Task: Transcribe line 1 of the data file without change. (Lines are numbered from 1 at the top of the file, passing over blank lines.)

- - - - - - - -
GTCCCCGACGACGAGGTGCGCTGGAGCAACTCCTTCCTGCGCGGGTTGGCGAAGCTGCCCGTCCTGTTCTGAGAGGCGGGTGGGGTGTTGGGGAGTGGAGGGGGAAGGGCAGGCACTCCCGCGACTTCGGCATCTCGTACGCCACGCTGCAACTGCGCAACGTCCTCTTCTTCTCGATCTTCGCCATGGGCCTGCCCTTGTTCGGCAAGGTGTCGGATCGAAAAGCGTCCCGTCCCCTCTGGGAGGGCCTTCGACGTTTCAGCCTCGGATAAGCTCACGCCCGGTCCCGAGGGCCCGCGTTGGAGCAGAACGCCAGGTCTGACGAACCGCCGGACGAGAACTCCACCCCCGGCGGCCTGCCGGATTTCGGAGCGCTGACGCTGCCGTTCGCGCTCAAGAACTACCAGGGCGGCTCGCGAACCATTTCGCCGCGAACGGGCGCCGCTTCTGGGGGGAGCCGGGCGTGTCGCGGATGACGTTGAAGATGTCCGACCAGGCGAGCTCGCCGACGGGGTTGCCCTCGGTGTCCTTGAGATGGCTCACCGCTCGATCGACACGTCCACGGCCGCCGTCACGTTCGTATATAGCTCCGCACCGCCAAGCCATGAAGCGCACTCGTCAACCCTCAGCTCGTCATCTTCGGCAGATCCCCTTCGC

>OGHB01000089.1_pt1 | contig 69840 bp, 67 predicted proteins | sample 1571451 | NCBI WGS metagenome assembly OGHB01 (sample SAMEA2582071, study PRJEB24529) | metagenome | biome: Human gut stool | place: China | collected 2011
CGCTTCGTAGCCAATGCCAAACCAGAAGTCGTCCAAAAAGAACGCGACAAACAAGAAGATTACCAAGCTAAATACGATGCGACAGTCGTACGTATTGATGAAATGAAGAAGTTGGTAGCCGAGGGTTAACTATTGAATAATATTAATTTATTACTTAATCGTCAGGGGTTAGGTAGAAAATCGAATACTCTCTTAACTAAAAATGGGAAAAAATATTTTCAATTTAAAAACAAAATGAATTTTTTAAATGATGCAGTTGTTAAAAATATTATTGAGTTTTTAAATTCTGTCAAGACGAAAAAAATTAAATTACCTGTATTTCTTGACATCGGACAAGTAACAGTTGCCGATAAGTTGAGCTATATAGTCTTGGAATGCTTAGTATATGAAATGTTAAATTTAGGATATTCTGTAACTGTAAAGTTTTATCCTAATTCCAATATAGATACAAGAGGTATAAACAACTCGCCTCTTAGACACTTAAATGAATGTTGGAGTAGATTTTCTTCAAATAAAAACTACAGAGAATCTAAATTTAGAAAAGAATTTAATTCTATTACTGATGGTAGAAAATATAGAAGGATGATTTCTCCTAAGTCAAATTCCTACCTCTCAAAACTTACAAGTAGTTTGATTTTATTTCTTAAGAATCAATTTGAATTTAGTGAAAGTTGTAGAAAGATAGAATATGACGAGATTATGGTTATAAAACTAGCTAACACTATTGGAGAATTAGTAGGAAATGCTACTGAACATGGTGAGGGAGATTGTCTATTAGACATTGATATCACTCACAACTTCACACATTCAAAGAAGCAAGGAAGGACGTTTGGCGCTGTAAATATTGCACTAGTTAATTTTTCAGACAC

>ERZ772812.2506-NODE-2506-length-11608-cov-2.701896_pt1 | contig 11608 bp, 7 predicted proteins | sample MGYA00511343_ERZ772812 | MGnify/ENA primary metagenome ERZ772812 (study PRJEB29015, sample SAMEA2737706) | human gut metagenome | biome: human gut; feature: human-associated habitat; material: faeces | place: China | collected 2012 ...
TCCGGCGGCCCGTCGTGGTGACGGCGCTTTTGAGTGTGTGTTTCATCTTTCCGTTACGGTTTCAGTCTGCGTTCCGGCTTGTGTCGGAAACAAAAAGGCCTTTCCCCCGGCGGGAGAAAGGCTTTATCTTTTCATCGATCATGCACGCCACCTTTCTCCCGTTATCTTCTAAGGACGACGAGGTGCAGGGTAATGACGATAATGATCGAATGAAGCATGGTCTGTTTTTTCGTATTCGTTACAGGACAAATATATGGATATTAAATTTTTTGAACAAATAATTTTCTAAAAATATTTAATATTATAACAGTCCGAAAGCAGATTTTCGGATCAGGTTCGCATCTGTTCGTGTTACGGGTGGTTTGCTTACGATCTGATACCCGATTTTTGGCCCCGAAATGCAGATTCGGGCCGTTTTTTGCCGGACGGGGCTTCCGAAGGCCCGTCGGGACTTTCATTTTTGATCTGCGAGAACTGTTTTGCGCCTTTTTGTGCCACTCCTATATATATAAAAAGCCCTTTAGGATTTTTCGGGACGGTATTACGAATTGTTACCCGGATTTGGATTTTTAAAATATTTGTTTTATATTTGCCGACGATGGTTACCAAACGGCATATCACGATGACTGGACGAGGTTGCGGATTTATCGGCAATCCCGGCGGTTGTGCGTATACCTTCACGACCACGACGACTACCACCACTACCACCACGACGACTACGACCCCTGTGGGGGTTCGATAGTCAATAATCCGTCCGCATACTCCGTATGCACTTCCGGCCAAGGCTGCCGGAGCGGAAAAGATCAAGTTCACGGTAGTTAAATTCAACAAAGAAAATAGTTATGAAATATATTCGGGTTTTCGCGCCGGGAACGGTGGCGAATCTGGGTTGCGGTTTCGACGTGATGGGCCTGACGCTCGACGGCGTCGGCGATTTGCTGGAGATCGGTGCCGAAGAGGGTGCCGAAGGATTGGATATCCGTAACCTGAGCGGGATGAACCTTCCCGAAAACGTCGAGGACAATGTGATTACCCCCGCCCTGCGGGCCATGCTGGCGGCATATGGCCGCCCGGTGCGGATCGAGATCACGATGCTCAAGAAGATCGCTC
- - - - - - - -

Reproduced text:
GTCCCCGACGACGAGGTGCGCTGGAGCAACTCCTTCCTGCGCGGGTTGGCGAAGCTGCCCGTCCTGTTCTGAGAGGCGGGTGGGGTGTTGGGGAGTGGAGGGGGAAGGGCAGGCACTCCCGCGACTTCGGCATCTCGTACGCCACGCTGCAACTGCGCAACGTCCTCTTCTTCTCGATCTTCGCCATGGGCCTGCCCTTGTTCGGCAAGGTGTCGGATCGAAAAGCGTCCCGTCCCCTCTGGGAGGGCCTTCGACGTTTCAGCCTCGGATAAGCTCACGCCCGGTCCCGAGGGCCCGCGTTGGAGCAGAACGCCAGGTCTGACGAACCGCCGGACGAGAACTCCACCCCCGGCGGCCTGCCGGATTTCGGAGCGCTGACGCTGCCGTTCGCGCTCAAGAACTACCAGGGCGGCTCGCGAACCATTTCGCCGCGAACGGGCGCCGCTTCTGGGGGGAGCCGGGCGTGTCGCGGATGACGTTGAAGATGTCCGACCAGGCGAGCTCGCCGACGGGGTTGCCCTCGGTGTCCTTGAGATGGCTCACCGCTCGATCGACACGTCCACGGCCGCCGTCACGTTCGTATATAGCTCCGCACCGCCAAGCCATGAAGCGCACTCGTCAACCCTCAGCTCGTCATCTTCGGCAGATCCCCTTCGC